History books will certainly mark the year 2020 as the year of COVID-19. The global pandemic caused by the deadly virus will undoubtedly change the world we know. We already see changes to the way we shop, eat and work as the list of “the new normal” seems endless.
Changes to the way we live give many business owners new ideas on how to carry their business post-COVID-19 to adapt to people’s new needs and expectations. Given the lockdown, many businesses are turning to an online presence only.
We regularly see many commercial property tenants reviewing their leases and thinking about shifting their businesses to online presence only. Although the idea to cut the costs of the premises and move businesses online is advantageous in principle, many residential properties have certain restrictive covenants on the title which prohibit what can and can’t be carried out at the property. These often include restrictions on “carrying out business”, such as running an online business from home.
What to do if Your Title Prevents You from Using the Property to Carry Out Business?
Some questions to be considered are:
- Are you planning to have employees around your house or is it only you and your computer?
- Are you planning on having face-to-face meetings?
- Are you going to cause a lot of noise whilst carrying out the business?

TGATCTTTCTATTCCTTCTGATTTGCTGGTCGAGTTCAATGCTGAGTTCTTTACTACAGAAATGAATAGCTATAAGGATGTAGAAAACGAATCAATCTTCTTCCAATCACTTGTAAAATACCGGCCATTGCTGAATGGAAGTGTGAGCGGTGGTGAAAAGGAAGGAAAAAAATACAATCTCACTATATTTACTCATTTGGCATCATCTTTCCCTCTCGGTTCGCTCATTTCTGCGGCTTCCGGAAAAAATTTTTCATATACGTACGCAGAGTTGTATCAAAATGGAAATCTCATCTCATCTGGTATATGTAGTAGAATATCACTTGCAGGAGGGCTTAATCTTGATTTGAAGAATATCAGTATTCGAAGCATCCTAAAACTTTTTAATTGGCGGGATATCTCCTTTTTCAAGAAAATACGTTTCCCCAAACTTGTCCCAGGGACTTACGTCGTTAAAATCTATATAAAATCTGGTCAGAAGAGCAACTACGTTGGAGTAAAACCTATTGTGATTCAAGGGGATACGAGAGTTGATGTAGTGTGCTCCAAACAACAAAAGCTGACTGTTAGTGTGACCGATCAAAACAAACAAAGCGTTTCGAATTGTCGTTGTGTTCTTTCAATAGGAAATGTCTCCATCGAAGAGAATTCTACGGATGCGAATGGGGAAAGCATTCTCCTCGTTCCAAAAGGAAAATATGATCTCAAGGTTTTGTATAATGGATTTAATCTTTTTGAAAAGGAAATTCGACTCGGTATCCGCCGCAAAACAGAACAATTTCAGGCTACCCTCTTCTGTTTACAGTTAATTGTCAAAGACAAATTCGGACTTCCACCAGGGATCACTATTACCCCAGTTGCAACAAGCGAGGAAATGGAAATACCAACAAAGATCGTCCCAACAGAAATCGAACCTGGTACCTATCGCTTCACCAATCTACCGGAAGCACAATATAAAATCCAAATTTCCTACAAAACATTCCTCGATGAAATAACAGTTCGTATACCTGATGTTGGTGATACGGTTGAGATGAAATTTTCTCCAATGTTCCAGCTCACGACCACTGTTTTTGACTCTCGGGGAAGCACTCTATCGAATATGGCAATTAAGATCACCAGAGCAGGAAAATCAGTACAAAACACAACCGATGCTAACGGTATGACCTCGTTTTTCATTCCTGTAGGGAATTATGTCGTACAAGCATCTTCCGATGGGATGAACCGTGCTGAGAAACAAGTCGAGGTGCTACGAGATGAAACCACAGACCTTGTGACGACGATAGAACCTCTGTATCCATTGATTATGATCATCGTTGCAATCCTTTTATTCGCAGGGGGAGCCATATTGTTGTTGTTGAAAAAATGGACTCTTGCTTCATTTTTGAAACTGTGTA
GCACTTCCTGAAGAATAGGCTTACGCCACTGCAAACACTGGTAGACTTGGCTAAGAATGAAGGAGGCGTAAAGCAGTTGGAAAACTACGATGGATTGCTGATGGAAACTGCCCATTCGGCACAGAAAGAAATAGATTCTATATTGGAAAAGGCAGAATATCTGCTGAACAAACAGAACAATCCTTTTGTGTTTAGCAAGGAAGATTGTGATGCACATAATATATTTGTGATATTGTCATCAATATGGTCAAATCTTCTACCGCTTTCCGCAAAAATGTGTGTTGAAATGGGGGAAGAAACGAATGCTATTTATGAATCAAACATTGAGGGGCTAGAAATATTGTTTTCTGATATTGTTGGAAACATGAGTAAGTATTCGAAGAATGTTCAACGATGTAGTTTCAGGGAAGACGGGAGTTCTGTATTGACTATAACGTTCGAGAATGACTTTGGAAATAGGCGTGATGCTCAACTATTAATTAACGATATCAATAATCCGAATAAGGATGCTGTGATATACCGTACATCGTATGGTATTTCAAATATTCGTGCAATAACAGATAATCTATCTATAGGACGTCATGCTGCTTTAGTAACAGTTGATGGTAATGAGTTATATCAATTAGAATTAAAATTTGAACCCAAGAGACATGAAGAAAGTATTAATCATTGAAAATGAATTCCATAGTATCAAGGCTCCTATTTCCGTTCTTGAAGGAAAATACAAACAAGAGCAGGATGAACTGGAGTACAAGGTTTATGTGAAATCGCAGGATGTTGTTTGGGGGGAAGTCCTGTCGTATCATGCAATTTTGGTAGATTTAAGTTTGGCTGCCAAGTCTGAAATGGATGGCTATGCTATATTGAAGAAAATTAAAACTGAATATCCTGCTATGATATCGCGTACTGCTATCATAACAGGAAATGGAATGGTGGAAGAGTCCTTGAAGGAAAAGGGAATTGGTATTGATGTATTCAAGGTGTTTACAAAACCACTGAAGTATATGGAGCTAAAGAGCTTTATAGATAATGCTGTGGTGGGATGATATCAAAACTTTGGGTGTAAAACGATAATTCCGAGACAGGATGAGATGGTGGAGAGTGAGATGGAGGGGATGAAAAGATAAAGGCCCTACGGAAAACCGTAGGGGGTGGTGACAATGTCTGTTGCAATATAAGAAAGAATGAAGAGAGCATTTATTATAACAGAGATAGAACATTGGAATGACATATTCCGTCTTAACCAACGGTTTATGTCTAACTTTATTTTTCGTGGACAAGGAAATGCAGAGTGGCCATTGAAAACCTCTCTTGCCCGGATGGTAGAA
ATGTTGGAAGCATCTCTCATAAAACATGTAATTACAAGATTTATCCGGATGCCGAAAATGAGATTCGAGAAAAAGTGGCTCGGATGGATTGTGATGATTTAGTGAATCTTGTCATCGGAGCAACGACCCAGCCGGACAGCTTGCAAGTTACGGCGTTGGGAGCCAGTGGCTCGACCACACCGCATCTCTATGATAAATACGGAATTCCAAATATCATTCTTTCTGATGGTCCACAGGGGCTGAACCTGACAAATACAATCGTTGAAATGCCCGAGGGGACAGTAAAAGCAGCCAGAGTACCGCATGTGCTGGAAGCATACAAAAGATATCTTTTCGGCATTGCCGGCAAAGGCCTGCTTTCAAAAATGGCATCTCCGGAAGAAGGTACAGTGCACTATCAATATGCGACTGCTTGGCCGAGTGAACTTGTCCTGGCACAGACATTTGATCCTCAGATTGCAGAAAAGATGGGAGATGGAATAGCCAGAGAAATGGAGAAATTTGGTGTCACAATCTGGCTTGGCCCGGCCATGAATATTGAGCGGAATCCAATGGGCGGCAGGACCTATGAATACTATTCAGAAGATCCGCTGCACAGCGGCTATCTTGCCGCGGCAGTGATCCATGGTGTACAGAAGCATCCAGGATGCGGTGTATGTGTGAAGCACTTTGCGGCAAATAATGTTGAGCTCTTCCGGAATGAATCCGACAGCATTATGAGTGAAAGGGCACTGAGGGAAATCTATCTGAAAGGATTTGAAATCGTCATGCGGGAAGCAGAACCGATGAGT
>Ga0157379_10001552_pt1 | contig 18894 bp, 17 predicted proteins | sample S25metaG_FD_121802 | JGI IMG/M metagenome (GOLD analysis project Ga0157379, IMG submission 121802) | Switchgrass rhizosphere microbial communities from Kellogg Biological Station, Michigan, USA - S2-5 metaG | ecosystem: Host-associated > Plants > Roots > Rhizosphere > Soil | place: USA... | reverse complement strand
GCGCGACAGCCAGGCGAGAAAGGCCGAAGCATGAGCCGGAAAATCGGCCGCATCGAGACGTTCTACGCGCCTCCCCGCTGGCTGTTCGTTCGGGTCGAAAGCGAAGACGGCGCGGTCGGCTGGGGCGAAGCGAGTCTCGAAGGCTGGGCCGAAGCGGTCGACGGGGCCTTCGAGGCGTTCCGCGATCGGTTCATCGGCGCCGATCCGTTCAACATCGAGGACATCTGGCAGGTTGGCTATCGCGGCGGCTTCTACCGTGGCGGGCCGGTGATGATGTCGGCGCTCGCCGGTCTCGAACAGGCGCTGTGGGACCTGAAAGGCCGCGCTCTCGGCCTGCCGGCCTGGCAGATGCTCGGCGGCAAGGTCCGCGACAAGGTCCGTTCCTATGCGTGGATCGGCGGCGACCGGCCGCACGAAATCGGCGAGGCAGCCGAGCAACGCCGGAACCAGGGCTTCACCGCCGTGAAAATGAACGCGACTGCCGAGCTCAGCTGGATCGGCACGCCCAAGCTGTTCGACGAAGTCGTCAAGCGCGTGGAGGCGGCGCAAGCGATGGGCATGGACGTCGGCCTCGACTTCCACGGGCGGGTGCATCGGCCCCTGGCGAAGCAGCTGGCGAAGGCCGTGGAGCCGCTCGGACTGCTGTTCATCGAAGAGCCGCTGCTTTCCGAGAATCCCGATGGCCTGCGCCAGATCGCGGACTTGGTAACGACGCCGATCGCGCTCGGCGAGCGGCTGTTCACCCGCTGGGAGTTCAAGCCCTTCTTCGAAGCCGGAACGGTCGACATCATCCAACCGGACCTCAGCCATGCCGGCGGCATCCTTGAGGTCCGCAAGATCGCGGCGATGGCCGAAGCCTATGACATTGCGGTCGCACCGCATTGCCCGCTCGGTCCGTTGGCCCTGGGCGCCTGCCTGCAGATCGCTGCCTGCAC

These and many other questions will have to be answered before one makes the decision to carry out the business from residential premises. However, there is certainly one clear correlation between the abovementioned questions – the level of nuisance.
Are You Going to be a Nuisance to Your Neighbours Whilst Carrying Out Your Business?
Restrictions on use usually protect and benefit the neighbouring properties and are imposed on you to protect your neighbours’ rights to peacefully enjoy their premises. Arguably, the question one will end up having is one of the commercial nature and balance of risk - will the beneficiary of the covenant enforce the covenant against me if I am being a nuisance?
The risk element, however, can be avoided if you and the person who benefits from the restriction against your title agrees to release you from the restrictive covenant on use by way of a deed of release.
Covenants can be released if both the beneficiary and the person carrying the burden agrees to it.
Matters such as any existing mortgage or lender’s consent and planning permission may also have to be considered before residential premises are used for business purposes.
How Can Howells Solicitors Help?
If you would like to discuss changes post COVID or any other commercial property matter, please get in touch with our friendly team of specialist solicitors.